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The Price of Flexibility: Towards a Theory of Thinking Aversion

Ortoleva, Pietro (2008): The Price of Flexibility: Towards a Theory of Thinking Aversion.

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Abstract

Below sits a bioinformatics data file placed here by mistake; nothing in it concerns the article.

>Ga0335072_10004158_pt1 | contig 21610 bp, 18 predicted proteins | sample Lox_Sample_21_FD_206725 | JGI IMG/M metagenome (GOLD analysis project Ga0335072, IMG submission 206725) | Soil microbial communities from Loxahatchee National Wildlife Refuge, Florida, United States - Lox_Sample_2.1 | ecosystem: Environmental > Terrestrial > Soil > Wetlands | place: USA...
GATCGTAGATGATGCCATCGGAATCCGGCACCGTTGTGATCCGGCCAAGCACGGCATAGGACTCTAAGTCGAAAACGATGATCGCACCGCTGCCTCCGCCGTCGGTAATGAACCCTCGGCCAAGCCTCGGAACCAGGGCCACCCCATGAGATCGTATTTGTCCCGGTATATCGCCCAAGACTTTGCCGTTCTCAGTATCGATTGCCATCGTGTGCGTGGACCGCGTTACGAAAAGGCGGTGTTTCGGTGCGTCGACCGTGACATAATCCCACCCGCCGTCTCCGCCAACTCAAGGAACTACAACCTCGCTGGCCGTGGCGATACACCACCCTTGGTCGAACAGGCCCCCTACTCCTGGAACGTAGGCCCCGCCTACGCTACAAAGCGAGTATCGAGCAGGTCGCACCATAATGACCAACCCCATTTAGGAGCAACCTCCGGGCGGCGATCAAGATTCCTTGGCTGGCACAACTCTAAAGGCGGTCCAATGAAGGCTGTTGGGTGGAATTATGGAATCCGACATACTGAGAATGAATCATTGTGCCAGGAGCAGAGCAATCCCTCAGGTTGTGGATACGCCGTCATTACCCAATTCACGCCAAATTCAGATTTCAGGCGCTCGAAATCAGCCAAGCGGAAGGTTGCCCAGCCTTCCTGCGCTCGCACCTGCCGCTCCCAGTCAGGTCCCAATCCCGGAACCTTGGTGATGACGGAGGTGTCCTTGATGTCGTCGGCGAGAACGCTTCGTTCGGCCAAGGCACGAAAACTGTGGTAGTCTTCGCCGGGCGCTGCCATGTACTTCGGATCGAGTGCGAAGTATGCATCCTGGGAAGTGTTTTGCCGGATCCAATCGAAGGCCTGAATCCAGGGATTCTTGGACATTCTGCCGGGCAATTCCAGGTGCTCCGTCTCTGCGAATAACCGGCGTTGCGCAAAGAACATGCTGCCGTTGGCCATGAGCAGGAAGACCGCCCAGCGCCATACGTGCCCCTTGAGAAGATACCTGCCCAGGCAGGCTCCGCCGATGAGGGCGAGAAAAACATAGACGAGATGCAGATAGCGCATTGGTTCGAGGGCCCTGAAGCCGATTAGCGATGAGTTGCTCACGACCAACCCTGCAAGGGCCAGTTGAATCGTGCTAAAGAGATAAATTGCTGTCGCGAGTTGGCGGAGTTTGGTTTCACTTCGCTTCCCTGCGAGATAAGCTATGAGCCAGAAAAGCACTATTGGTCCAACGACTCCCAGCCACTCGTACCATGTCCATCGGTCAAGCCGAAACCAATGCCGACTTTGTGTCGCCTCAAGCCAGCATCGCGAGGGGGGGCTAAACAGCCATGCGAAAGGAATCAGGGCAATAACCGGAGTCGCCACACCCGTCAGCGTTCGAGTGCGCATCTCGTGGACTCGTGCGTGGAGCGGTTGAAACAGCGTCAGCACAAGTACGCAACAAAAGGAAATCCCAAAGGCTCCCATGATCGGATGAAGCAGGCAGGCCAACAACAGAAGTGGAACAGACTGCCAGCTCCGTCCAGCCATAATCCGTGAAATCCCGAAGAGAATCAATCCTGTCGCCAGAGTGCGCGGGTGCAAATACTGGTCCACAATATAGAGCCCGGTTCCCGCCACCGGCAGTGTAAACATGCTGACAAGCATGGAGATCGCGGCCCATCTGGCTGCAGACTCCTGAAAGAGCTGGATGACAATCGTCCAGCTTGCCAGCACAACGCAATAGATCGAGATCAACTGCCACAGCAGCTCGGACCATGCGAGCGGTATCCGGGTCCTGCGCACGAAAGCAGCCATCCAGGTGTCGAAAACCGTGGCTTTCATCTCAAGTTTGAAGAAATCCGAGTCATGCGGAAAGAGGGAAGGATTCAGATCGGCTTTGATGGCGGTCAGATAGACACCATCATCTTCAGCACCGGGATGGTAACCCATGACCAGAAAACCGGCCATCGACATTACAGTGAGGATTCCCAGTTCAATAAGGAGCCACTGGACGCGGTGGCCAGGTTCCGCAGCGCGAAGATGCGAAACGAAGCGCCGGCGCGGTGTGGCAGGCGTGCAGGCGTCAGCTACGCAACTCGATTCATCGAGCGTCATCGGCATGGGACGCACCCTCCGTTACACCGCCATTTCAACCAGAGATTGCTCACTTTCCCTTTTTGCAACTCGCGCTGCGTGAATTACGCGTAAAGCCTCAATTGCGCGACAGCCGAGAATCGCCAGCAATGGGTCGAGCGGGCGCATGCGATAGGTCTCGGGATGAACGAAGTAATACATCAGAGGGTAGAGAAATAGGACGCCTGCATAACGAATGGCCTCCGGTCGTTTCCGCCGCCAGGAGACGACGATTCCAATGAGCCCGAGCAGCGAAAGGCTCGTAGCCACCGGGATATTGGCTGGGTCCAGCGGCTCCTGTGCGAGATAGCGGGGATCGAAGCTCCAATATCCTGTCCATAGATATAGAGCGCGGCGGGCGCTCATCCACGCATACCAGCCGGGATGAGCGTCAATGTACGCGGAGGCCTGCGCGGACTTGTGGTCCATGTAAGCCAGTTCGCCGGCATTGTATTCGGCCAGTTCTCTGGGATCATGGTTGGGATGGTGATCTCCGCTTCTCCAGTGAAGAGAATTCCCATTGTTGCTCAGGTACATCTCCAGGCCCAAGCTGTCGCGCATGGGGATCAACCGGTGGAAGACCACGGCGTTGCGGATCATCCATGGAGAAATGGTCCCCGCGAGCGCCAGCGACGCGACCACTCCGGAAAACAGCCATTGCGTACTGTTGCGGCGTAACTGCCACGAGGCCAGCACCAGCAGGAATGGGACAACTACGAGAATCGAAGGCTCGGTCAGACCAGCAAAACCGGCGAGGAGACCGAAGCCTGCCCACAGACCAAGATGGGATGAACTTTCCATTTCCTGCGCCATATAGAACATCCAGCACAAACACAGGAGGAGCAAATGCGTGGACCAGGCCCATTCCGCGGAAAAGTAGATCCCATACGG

The goal of this paper is to model an agent who dislikes large choice sets because of the "cost of thinking" involved in choosing from them. We take as a primitive a preference relation over lotteries of menus and impose novel axioms that allow us to separately identify the genuine preference over the content of menus, and the cost of choosing from them. Using this, we formally define the notion of thinking aversion, much in line with the definitions of risk or ambiguity aversion. We represent such preference as the difference between a monotone and affine evaluation of the content of the set and an anticipated thinking cost function that assigns to each set a thinking cost. We further extend this characterization to the case of monotonicity of the genuine rank and introduce a measure of comparative thinking aversion. Finally, we propose behavioral axioms that guarantee that the cost of thinking can be represented as the sum of the cost to find the optimal choice in a set and the cost to find out which is the optimal choice.

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